Abu Bakr al-Baghdadi, the ISIS captain believed to have been killed
The extremist group has been unsettled into chaos after the suspected death of brutal al-Baghdadi and a bloody power drudgery appears inevitable.
Iyad al-Obaidi, ISIS war minister and a former Iraqi army catchpoles under Saddam Hussein, is understood to have stepped forward to command the leadership in a direct challenge to his opponents.
Al-Obaidi and his leadership rival Ayad al-Jumaili linked the Sunni Salafist insurgency in Iraq in 2003, following the US-led attack which empowered Iraq’s Shi’ite majority.
They have been al-Baghdadi’s top right hands since air strikes in 2016 killed his then-deputy Abu Ali al-Anbari, his Chechen war support Abu Omar al-Shishani and his Syrian chief propagandist, Abu Mohammad al-Adnani.
ISIS is in entropy after the death of its leader and the loss of key cities like Mosul
Jumaili recognises Obaidi as his chief but there is no clear successor
Hisham al-Hashimi, who advises discrete Middle East governments on ISIS affairs, said: «Jumaili recognises Obaidi as his superior but there is no clear successor and, depending on conditions, it can be either of the two who succeeds Baghdadi.”
Al-Baghdadi awarded himself the designation of caliph — the chief Muslim civil and religious ruler, regarded as the successor of the Clairvoyant Mohammad — in 2014.
It is unlikely al-Obaidi would become caliph because he deficiencies religious standing and ISIS has lost so much of its territory.
A bloody power toil is predicted after the death of Abu Bakr al-Baghdadi
Fadhel Abu Ragheef, another Iraqi excellent on the extremist group, said: «They don’t belong to the Prophet Mohammad’s stick about.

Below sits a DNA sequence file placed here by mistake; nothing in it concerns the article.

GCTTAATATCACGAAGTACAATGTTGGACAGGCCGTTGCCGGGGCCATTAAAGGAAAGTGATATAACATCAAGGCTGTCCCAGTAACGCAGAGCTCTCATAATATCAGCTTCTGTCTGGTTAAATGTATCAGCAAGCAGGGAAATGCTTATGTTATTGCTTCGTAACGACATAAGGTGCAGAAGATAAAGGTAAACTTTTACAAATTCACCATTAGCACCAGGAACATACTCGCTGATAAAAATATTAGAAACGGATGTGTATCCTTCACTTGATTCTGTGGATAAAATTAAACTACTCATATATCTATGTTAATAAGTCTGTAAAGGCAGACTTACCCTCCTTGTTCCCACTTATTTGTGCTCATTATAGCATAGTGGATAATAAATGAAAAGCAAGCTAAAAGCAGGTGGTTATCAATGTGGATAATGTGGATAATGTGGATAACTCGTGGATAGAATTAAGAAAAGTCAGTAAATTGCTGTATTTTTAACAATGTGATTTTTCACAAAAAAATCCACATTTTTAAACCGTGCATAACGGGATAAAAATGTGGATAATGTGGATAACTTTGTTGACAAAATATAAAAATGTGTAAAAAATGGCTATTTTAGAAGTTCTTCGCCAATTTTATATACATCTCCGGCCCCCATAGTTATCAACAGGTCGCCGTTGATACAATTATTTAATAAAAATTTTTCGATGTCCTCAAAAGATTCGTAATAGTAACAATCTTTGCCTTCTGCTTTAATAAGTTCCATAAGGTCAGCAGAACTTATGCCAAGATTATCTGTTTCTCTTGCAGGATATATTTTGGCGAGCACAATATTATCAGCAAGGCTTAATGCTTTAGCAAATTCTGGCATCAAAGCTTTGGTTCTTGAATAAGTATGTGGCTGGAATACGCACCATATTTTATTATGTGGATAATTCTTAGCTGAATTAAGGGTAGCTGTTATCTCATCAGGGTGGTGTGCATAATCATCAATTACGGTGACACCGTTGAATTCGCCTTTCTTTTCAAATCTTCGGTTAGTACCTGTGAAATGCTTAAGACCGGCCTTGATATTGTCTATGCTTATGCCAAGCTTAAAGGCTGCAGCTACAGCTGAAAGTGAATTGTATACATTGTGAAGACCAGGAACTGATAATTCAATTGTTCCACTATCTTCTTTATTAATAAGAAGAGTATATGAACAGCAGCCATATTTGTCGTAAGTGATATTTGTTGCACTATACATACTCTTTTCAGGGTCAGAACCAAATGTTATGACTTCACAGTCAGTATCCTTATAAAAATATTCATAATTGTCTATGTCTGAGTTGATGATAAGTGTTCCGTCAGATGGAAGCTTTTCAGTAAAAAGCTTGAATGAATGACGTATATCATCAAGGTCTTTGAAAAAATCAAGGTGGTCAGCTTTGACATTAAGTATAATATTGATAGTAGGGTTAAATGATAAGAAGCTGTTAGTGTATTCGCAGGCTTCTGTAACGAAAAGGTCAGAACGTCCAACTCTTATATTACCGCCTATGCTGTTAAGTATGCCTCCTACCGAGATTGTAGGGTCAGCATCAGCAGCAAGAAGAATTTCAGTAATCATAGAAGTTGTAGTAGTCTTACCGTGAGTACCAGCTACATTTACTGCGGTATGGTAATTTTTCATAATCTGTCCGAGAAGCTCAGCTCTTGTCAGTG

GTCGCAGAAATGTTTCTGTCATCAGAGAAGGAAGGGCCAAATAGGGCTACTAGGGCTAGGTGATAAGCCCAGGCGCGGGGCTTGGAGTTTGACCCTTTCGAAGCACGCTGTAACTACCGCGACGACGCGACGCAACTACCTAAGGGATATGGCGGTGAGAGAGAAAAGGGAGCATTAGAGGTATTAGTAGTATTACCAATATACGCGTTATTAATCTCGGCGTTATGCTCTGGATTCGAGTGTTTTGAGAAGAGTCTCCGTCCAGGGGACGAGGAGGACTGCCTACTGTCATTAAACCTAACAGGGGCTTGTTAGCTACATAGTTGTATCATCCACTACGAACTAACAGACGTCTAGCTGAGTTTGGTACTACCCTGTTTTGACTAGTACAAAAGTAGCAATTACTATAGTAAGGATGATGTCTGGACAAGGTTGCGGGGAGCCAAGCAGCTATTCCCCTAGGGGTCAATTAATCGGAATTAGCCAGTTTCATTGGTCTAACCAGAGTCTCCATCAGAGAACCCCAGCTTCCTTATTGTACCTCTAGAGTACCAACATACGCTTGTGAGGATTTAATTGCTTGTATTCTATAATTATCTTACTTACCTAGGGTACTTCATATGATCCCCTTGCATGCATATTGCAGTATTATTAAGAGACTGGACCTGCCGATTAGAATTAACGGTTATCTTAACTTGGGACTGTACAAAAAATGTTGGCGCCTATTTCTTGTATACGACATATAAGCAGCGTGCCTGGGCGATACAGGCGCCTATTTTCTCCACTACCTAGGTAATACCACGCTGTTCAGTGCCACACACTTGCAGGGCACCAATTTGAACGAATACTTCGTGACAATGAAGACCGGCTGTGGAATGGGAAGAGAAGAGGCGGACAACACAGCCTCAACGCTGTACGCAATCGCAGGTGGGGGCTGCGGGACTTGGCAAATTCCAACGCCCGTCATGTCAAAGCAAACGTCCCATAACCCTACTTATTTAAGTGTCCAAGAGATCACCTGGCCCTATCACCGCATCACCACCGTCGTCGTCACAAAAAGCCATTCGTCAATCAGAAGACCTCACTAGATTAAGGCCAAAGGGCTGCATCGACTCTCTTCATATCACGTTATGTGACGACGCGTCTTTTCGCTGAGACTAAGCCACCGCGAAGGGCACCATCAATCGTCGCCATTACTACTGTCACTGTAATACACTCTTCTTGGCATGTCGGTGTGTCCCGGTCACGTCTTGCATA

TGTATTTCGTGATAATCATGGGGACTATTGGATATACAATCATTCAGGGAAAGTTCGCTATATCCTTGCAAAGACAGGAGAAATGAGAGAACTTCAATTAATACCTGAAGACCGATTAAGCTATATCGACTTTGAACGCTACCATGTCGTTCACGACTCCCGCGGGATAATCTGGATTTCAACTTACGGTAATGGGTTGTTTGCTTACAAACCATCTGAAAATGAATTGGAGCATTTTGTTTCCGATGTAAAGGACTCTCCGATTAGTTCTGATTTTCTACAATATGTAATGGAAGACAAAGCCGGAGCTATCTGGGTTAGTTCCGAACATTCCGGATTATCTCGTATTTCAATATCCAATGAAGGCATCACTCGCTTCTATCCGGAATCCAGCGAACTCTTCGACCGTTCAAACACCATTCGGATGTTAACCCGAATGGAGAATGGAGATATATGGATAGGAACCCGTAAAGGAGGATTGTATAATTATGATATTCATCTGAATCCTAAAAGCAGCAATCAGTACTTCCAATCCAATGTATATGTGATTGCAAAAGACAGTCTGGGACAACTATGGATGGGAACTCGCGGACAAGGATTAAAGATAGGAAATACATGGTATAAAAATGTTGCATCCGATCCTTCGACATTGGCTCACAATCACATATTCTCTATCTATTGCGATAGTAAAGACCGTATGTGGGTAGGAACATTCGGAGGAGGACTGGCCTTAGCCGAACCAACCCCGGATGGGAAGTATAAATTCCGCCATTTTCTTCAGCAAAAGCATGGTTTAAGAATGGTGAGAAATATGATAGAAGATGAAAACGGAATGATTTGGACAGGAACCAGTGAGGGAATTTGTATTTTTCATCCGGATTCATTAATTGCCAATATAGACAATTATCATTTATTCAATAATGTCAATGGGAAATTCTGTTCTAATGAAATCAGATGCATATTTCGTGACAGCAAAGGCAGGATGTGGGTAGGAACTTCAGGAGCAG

«The group has no longer ‘a land to rule’ or ‘Ardh al-Tamkeen’. And none is robust versed in Islamic theology.”
There has been no official confirmation of al-Baghdadi’s dying.
The Syrian Observatory for Human Rights said it had received ”confirmed gen» that al-Baghdadi had been killed in airstrike on June 8.
Russia’s Justification Ministry claimed it killed al-Baghdadi when it bombed a gathering of ISIS commanders on the outskirts of the arrange’s besieged capital Raqqa in Syria.
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But Western and Iraqi controls remain sceptical because al-Baghdadi’s death has been wrongly surfaced several times before, and the Pentagon stated it is unable to confirm the past due reports.
The death of Baghdadi, who declared a caliphate from a mosque in the Iraqi burg of Mosul in 2014, would be one of the biggest blows yet to the jihadist group, which has decent been driven out of the Iraqi city of Mosul after a bloody affray.
US intelligence officials say they believe ISIS has moved most of its persisting leaders to al-Mayadin in Syria’a Euphrates Valley, southeast of Raqqa.
In the midst the operations moved to al-Mayadin, about 50 miles west of the Iraqi brink, were its online propaganda operation and its limited command and control of strikes in Europe and elsewhere.